On Cunningham developing as a person:

Well, first of all, he came in with incredible character because of his Mom and Dad. That was from the start. But he really developed from being kind of a simple kid all the way through to his senior year to really being a mature man that was the leader of our program. And then, a guy that looked at more than just being a pro. He was proud of getting his degree. He was proud of being a role model. He took pride in being a leader in our program. By the end, he became everything that we wanted a basketball player to be. … And a spokesman off the court for our team.

On his best Cunningham story:

When he came in as a player, he was like any normal kid. He would do what we asked him to do, but he wouldn’t do anything extra on his own — but he would do anything we asked him to do. So, what we would try to teach him is that motivation’s gotta come from within you to be a man; to be a player. Somewhere between his junior and senior year, he went to a big man camp. And I was in the office. He came back from a red-eye (flight) from Las Vegas — he got back at like 6 in the morning. And I was in my office, which overlooked the practice courts. And it was like 6:30 in the morning. He got right off the plane and came right back to the gym. And no one was in there. I look out my window, and he’s out there by himself, shooting free throws. I came down there and said, ‘What are you doing?’ He said, ‘I just flew in and I’m tired, but I’ve got to make 100 free throws and I want to get it done before I go to bed.’ And that was it. No one’s around, he didn’t expect anyone to see him doing it. But that’s the kind of commitment you’ve got to have in the pursuit of discipline. And from there, he just continued.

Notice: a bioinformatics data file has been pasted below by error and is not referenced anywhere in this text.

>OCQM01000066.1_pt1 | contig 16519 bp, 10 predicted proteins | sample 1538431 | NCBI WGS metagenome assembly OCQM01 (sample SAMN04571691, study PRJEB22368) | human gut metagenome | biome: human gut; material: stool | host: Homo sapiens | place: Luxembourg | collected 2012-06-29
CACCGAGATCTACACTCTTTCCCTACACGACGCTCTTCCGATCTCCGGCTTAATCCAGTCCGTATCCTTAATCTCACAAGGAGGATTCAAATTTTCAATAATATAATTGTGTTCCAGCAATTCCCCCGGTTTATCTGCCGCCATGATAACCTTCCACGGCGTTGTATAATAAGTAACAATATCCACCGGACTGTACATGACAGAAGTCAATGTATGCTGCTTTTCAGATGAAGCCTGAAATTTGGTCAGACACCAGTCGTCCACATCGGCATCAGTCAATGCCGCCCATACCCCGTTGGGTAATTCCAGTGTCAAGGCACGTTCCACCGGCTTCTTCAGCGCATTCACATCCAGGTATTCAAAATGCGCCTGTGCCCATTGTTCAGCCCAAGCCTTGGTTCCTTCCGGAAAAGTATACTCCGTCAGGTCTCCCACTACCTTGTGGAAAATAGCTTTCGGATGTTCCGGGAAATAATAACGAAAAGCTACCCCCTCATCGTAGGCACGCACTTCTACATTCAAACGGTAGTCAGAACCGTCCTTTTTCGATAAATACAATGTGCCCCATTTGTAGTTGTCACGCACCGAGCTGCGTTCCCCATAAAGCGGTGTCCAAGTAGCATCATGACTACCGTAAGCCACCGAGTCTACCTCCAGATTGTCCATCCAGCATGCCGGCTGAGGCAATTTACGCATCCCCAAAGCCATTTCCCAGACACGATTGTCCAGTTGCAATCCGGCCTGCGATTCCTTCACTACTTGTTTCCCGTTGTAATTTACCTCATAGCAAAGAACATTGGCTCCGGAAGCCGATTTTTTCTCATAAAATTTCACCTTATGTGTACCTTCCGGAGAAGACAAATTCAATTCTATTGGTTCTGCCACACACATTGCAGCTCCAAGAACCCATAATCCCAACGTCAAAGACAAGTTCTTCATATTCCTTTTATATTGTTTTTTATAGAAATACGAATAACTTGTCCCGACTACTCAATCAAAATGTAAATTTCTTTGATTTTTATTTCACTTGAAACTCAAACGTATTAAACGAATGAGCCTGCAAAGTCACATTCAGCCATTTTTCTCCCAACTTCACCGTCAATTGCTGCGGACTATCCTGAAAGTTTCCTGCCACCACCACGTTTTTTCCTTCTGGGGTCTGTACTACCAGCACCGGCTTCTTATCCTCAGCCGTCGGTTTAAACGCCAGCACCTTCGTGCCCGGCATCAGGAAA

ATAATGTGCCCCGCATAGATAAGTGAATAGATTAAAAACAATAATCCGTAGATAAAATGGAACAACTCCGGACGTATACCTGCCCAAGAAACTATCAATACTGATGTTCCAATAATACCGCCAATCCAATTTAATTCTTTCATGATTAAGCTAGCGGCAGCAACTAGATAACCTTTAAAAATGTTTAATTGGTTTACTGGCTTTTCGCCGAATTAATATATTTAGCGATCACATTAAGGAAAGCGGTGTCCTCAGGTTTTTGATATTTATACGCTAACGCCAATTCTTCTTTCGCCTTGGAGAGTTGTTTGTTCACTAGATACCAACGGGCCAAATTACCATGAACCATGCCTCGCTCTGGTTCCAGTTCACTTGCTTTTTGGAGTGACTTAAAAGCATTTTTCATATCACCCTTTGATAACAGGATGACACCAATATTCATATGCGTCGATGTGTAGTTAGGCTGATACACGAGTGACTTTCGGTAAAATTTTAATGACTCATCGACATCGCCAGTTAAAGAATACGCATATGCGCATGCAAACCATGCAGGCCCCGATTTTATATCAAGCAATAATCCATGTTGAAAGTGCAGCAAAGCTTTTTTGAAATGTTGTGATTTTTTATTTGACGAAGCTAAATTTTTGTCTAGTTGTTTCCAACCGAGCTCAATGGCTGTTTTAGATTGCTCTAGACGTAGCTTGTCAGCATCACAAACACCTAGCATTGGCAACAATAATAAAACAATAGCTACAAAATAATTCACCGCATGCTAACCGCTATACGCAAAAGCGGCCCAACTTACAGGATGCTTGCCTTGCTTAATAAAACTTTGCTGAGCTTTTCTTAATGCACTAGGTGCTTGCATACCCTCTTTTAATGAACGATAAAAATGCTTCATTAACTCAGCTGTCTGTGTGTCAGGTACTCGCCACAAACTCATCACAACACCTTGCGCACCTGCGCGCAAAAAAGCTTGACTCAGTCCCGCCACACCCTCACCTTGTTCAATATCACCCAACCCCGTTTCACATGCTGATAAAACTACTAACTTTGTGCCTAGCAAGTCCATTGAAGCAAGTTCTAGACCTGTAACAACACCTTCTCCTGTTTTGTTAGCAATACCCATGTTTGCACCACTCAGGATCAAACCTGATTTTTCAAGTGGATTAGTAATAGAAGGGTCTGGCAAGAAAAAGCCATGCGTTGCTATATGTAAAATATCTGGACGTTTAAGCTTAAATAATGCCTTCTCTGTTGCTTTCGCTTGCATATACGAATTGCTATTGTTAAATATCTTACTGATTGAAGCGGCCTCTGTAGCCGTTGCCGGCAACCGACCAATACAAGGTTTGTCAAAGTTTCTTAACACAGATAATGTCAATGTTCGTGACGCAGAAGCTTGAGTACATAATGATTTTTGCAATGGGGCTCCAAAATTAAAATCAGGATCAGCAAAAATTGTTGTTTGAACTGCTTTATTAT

Transcript of an interview conducted Feb. 20 with Portland Trail Blazers coach Nate McMillan.

McMillan on seeing the evolution in forward Dante Cunningham:

I love his game. I love his attitude on the floor. I think he comes with a physical presence that is needed in this game. Not only can he play that way, he brings that to the floor, and that’s half the battle in this league. Everybody can play, but … I think he plays winning basketball because of the way he plays. He’s not afraid to mix it up and guard. He’s not starstruck. He’s not intimidated by anybody. And he will go at the best player, even on his own team. So, I’ve seen him switch out on Brandon (Roy) and try and get down and guard Brandon as a rookie. Last night, we put him on Rasheed Wallace — he didn’t hesitate to front and grab him. A couple nights ago, we had him on (Los Angeles Clippers center Chris) Kaman; denied him the ball. Earlier, we had him on (San Antonio center) Tim Duncan. So, he’s fearless. He’s not starstruck. Some of the guys who come in this league, they look at a (Denver forward) Carmelo (Anthony) and they won’t touch him — they want to be friends with him. It’s like, they want them to like them, so you don’t touch them and grab them. You want them to speak to you in the summertime, so they don’t touch them — he doesn’t play that way.

On Cunningham’s smoothness compared to rookie forward Jeff Pendergraph’s raw style:

I told him this when we drafted him and before: He has a pretty decent jump shot. If he knocks down his jump shot consistently, he’s definitely a starter in this league. And he’s been shooting the ball well. Everything else — his IQ, his feel — is right where it needs to be. His jump shot because of who he’s playing with, he’s going to get his shots. He will knock them down. He just needs to continue to work on it. And he’s a rotation player in this league.